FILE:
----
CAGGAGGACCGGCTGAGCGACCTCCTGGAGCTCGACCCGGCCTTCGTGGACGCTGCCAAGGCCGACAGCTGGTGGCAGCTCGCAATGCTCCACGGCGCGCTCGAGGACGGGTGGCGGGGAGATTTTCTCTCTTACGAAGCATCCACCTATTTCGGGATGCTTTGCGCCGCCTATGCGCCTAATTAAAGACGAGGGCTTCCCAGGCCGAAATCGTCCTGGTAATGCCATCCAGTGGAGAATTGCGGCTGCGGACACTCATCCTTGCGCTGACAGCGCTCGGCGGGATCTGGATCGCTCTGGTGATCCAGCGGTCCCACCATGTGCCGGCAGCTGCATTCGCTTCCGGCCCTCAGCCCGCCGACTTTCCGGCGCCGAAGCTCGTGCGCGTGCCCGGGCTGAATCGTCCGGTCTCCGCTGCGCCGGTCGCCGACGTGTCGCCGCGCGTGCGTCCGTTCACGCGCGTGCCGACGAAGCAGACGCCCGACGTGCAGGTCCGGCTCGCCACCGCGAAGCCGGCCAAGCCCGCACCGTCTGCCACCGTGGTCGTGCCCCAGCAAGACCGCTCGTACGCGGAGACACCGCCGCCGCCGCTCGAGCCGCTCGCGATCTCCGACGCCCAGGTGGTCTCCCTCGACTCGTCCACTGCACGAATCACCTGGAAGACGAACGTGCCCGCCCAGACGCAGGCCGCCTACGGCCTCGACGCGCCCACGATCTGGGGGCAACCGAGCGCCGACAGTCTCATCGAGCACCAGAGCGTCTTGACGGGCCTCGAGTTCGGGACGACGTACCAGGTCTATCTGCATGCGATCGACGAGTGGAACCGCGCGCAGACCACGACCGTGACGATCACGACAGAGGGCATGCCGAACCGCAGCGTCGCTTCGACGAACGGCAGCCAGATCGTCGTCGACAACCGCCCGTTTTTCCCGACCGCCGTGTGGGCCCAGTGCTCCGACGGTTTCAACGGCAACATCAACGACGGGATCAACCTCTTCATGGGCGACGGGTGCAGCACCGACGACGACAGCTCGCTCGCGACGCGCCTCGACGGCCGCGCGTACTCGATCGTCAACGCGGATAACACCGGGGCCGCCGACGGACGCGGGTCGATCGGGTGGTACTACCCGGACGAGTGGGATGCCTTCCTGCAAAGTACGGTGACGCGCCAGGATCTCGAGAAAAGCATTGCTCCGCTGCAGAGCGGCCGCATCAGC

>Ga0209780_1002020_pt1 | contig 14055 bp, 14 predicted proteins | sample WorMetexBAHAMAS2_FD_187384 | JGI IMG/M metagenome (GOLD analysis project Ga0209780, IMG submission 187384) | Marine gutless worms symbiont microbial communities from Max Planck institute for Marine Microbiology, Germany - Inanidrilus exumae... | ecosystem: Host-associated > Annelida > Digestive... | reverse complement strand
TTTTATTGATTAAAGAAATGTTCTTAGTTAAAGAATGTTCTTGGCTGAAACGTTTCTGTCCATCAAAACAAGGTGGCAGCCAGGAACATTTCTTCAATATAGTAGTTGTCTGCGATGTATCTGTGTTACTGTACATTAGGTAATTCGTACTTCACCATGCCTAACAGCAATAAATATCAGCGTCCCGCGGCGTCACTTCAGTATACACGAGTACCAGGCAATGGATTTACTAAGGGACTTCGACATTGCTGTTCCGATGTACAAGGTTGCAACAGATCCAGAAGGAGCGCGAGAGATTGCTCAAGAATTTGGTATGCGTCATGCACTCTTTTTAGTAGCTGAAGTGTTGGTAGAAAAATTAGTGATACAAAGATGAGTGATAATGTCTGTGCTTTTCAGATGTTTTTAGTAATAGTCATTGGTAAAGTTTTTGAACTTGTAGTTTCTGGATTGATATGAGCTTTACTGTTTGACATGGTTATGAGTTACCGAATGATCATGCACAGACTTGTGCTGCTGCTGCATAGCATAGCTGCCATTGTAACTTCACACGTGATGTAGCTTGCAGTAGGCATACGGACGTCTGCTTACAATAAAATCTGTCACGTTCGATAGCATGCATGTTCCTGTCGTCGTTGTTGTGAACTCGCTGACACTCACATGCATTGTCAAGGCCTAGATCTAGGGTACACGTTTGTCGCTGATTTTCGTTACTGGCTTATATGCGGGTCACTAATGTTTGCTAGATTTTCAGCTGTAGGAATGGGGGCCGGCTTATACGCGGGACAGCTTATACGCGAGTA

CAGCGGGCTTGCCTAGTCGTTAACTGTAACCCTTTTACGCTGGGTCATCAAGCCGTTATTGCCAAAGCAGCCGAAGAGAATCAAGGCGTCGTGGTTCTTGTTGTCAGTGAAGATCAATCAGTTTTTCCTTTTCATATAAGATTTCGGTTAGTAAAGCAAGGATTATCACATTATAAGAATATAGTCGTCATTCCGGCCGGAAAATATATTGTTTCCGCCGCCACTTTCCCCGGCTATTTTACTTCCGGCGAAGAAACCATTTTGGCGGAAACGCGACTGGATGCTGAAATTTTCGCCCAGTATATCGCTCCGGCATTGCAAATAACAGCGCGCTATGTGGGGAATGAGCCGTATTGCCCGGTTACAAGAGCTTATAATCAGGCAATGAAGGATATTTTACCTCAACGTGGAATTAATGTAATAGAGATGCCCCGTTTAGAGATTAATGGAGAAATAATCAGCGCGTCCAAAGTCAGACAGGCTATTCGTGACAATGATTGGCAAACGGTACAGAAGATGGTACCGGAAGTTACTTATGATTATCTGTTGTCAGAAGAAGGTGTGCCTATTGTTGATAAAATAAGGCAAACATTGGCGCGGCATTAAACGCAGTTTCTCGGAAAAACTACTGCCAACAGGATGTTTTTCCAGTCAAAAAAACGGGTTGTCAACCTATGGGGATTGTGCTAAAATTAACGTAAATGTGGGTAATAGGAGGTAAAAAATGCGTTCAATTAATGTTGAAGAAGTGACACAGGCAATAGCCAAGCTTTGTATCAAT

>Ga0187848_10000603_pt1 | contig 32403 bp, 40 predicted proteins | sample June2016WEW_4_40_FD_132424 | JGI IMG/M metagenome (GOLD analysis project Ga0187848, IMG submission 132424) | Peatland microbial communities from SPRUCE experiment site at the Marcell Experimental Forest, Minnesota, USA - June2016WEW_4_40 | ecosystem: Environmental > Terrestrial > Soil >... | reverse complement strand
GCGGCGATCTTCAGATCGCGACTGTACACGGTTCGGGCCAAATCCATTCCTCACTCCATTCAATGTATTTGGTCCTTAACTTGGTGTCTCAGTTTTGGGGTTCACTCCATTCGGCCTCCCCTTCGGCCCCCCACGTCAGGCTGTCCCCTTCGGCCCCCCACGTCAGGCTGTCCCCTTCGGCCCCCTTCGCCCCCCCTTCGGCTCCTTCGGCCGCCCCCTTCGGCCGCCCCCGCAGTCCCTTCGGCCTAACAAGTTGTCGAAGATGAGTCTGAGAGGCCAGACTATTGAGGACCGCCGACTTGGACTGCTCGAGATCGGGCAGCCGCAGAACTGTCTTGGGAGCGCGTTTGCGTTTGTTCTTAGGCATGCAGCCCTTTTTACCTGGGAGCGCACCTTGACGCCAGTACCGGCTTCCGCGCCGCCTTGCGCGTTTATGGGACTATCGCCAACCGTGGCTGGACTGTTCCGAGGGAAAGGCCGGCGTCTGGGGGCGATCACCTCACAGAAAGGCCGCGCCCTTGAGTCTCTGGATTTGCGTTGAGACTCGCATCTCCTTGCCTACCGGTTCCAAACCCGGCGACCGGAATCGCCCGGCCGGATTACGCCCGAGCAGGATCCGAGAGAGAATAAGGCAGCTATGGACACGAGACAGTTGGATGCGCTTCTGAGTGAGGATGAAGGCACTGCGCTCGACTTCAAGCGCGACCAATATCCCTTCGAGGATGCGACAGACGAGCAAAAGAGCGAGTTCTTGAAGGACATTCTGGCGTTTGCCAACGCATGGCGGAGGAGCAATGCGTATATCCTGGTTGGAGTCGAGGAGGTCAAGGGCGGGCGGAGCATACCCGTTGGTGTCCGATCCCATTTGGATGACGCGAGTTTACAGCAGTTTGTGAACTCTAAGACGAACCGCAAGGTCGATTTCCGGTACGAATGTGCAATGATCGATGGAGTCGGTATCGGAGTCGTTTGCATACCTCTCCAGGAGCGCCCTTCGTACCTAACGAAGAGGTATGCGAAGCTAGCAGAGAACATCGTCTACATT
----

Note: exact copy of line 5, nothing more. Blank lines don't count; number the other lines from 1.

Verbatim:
>Ga0187848_10000603_pt1 | contig 32403 bp, 40 predicted proteins | sample June2016WEW_4_40_FD_132424 | JGI IMG/M metagenome (GOLD analysis project Ga0187848, IMG submission 132424) | Peatland microbial communities from SPRUCE experiment site at the Marcell Experimental Forest, Minnesota, USA - June2016WEW_4_40 | ecosystem: Environmental > Terrestrial > Soil >... | reverse complement strand